Nicotine dependence has been shown to hamper successful smoking cessation in adolescents. Nicotine dependence and depression are highly comorbid, but the relation between depression and smoking cessation is not yet fully understood. Therefore, the present study examines both the longitudinal reciprocal relation between nicotine dependence and depressive symptoms, and the longitudinal effect of these factors on successful smoking cessation and number of quit attempts.Methods:
A 2-wave longitudinal study was conducted among 535 adolescents aged 13–18. Written self-report questionnaires were administered in a classroom setting. Two models were tested, examining the mutual relation between nicotine dependence and depressive symptoms, as well as the predictive value of these factors on smoking cessation (n = 535), and number of quit attempts (n = 473) 1 year later.Results:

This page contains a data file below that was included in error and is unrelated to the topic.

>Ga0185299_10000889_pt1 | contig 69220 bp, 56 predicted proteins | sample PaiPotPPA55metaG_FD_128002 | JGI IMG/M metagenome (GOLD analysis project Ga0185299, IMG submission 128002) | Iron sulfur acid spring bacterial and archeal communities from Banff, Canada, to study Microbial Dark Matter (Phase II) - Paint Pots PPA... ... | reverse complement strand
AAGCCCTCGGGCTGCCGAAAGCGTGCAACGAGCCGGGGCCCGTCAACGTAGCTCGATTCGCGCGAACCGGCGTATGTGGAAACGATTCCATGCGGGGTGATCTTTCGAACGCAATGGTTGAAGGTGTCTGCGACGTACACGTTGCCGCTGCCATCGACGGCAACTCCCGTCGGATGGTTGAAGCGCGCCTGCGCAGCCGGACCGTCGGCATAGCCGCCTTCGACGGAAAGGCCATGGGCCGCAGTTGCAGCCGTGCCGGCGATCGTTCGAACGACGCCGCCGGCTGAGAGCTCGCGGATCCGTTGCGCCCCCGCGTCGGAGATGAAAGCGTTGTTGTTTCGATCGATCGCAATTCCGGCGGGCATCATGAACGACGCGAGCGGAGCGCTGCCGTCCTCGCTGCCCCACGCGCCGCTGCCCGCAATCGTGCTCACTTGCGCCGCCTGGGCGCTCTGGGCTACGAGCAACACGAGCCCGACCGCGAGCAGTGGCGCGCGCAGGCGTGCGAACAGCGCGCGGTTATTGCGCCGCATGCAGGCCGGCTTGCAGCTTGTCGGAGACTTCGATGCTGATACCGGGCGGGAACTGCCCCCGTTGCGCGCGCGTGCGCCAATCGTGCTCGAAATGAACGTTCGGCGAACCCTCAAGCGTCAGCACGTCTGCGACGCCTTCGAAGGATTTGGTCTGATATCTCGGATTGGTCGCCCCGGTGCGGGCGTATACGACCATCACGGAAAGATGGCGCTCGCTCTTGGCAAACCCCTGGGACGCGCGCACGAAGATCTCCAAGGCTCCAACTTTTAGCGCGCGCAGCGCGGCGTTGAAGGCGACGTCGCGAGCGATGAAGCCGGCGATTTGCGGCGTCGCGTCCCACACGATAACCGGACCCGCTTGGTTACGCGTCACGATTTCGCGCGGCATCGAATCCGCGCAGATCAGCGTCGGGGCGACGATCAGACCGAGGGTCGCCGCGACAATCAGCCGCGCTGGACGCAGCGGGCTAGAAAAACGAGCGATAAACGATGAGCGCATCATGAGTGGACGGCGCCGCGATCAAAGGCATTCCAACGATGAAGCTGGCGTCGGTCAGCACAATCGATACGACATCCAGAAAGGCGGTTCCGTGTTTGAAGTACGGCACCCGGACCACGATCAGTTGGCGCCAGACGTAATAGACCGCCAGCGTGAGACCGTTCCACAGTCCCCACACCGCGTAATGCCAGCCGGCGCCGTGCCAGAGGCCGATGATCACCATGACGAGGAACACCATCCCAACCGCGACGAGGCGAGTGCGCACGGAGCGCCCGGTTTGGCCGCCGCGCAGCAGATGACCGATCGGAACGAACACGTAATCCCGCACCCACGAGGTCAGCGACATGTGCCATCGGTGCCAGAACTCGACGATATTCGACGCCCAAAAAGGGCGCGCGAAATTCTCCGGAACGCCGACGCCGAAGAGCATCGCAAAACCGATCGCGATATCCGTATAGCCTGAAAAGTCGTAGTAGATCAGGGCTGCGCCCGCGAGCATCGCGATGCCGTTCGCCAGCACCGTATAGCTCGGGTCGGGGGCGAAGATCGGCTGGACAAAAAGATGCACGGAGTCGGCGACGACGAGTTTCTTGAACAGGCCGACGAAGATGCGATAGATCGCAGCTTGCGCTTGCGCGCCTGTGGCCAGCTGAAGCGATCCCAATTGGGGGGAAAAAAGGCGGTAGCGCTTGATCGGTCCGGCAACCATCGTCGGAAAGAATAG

Adolescents with more depressive symptoms have significantly higher levels of nicotine dependence 1 year later. Higher levels of nicotine dependence negatively predicted subsequent successful smoking cessation, whereas depressive symptoms did not. In contrast, depressive symptoms predicted a higher number of unsuccessful quit attempts in the following year, whereas nicotine dependence did not.Conclusions:
The findings suggest that adolescents tend to smoke cigarettes in order to diminish their depressive feelings, which might provide some support for the self-medication theory. Smoking cessation programs aiming at adolescents should not only focus on symptoms of nicotine dependence but should also pay attention to depressive feelings, since these feelings are related to a higher number of unsuccessful quit attempts.